So you can actually practice feelings and become more aware of them when they’re happening inside of you. Feelings don’t happen in your head, they happen in your body, because they happen when these neural peptides attach themselves to receptors in your cells, and that’s what allows you to feel these things in your chest and your abdomen or in other parts of your body.

Joe Fairless: I like that exercise of creating a list of emotions and practicing feeling them. So we’ve got Recognize, Release, now Replace.

Joan Sotkin: Replace – “Okay, that’s what I’d rather be feeling.” If you don’t know how to do that, look at your list of feelings and practice it.

Joe Fairless: Okay, let’s talk about practical terms though. We had a real estate deal and we’d been working on it for a year and a half; we finally get to the closing table and the deal falls apart. Yeah, I’m pissed; what would I rather be feeling? Joy, from closing the deal… So where do I go from there?

Joan Sotkin: First of all, one of the things that’s necessary to recognize is that not all deals go through. In other words, there’s a marketplace that you have to deal with as well, right?

Joe Fairless: Yup.

Joan Sotkin: It’s not up to you. It’s not as if you’re sitting in that room alone; you’ve got other people with emotional needs, and I believe you’ve drawn in the people you need to feel your habitual feelings. So if you had this deal fall through, I would ask myself “Is this the first time that a deal fell through? Or is this a pattern?” If it’s a pattern, then it’s a habit, and you have to say to yourself “Okay, I don’t want this to happen over and over again. What am I feeling? Where am I feeling it? When have I felt this before?”

If you can remember back to a time in childhood when you had high hopes for something that would happen and it fell through, that’s when you started feeling that feeling.

Joe Fairless: I was with you when “Is this the first time or is this a pattern?” because that to me is a  really smart question when something bad happens. Then we identify if it’s a pattern… Where I lost you is when you went to the childhood thing and how I wanna feel — I mean, at this point, I just left the closing table, I wanna prevent it from happening again; I don’t care about if I felt something in childhood and how I wanna feel. I wanna put some steps in place so it doesn’t happen again.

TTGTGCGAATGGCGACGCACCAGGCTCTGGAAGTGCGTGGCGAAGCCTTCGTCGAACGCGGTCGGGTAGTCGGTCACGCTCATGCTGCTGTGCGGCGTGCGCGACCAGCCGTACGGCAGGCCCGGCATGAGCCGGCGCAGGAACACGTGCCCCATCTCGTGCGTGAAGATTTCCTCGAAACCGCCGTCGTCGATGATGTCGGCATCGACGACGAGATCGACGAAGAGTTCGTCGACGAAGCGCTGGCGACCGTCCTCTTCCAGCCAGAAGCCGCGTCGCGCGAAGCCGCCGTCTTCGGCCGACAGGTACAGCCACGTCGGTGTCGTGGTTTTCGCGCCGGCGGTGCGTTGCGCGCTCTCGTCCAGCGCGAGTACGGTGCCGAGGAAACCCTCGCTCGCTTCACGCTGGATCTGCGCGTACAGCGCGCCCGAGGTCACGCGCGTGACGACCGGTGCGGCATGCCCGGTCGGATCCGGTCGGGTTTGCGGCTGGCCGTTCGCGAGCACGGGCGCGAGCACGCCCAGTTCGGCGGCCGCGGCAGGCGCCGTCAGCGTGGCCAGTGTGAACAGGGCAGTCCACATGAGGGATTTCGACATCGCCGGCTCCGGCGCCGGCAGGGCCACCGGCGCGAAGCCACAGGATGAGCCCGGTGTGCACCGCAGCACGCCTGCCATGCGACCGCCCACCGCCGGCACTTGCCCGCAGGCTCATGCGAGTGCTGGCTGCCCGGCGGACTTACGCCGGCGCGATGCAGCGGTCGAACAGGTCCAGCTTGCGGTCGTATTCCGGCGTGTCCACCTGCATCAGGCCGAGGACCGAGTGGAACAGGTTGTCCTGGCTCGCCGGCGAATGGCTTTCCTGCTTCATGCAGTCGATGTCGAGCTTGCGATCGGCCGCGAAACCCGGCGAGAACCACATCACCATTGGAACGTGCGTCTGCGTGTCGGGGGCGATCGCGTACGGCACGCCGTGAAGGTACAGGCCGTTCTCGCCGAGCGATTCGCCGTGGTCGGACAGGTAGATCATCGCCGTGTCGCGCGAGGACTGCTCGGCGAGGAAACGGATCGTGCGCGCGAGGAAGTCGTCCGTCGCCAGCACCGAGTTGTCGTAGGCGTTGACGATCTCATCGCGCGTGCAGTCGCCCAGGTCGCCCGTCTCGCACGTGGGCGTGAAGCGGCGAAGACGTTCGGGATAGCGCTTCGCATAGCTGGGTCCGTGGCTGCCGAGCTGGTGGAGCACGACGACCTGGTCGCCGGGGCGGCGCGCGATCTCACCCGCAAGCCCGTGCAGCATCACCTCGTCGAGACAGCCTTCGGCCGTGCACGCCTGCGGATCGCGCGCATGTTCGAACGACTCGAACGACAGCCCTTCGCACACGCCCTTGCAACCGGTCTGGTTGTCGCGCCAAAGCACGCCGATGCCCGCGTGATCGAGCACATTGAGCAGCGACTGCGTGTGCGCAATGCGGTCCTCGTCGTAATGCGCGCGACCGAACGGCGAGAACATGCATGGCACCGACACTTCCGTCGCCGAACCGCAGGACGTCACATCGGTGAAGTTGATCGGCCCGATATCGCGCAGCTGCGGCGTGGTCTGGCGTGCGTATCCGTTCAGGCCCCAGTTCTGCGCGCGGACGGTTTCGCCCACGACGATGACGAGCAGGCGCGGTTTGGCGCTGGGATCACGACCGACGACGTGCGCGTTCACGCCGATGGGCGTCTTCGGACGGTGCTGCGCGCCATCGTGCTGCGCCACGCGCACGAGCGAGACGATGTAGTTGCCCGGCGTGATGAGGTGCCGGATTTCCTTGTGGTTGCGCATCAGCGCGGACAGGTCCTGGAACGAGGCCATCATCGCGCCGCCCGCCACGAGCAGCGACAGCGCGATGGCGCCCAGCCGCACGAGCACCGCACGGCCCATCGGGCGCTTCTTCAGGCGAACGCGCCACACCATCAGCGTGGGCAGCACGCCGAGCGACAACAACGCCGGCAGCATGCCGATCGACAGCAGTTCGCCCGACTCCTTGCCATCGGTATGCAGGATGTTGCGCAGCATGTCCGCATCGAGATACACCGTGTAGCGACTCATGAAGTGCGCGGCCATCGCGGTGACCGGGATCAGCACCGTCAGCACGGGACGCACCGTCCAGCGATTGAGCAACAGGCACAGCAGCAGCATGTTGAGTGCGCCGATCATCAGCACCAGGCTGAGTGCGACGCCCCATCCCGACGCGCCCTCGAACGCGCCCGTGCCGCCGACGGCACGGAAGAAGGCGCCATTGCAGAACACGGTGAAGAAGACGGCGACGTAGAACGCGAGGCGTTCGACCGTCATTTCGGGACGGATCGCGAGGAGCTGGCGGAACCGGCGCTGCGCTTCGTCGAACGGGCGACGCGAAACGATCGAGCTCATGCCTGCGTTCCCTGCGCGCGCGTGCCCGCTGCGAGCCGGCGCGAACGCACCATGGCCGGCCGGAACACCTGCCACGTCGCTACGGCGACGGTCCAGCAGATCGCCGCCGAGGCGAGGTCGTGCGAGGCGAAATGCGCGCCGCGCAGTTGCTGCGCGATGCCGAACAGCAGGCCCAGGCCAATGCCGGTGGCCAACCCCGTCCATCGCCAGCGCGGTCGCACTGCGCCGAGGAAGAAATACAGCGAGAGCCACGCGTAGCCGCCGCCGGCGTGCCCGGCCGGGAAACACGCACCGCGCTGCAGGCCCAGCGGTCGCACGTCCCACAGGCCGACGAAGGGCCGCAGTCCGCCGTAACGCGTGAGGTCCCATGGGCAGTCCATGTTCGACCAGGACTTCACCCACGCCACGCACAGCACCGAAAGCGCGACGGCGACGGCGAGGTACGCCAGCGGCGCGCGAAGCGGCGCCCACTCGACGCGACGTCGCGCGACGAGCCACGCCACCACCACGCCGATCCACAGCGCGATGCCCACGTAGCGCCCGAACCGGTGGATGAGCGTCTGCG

Joan Sotkin: Okay, well this is one of the steps, because you didn’t start feeling whatever you’re feeling at that closing table, you didn’t start feeling that as an adult. That habit started early in childhood, whether you like that idea or not. And if you can recognize when it started, then it’s easier to go through the process of replacing it, because that’s the hard part… What we’re asking you to do is to recognize this core feeling that has been with you for a really long time. Does that make sense?

Joe Fairless: Kinda.

Joan Sotkin: Okay, well this is why this is simple, but takes a while to get. Has that ever happened to you, where you were at the closing table and the deal fell through?

Joe Fairless: It has not, but I know it will.

Joan Sotkin: Okay. As I said, if it happens once and it’s never happened before, then it’s not a pattern. Can you see that?

Joe Fairless: Yeah, I understand that.

Joan Sotkin: We’re looking for patterns. I had someone say to me the other day “Every time I try to talk to my parents, they don’t respect me. It happens over and over again.” Well, that’s her perception of what’s happening, not what’s really happening, so she feels disrespected. This is why it’s a little hard for people to see, because they’re focusing on what happened in the minute: “I really don’t like what happened at the closing table. I don’t want it to happen again. I’d better put some mechanics in place to make sure it doesn’t happen again.” No, you have to say “Is this a pattern?” and “When did this pattern start?” It didn’t start at the closing table, it started when you weren’t picked for the team you wanted to be on.

Joe Fairless: Okay, let’s just go with that. So we identified it was because I wasn’t picked for the team that this deal didn’t close, which you’ve gotta sell me on this part, because you lost me at this connection… Where a deal falls through and it’s connected to me being not picked for the varsity team in baseball. I don’t get that part.

Joan Sotkin: You had high hopes of something happening that would make your life wonderful, and it fell through.

Joe Fairless: Okay.

Joan Sotkin: Do you see the similarity?

Joe Fairless: Yeah, I see the similarity there.

Joan Sotkin: Okay, if your feeling was pissed, my feeling would have been disappointed – either one. Then you say to yourself, “Okay, well how many times in my life has that happened and when did it happen?” because we’re trying to identify the habit, the pattern. And the pattern doesn’t start in adulthood, it starts in childhood. It starts when your mother didn’t bond with you.

Joe Fairless: Yeah, you’ve made that point. I’m with you on that. So let’s just say it was because we weren’t picked for varsity and we were disappointed at that time… Now how does me identifying the varsity thing help resolve future deals that don’t blow up for a technical issue.

Joan Sotkin: Now it’s a matter of learning how to perceive what has happened as actually a neutral situation. You said it was something bad that happened. It wasn’t bad, it just happened.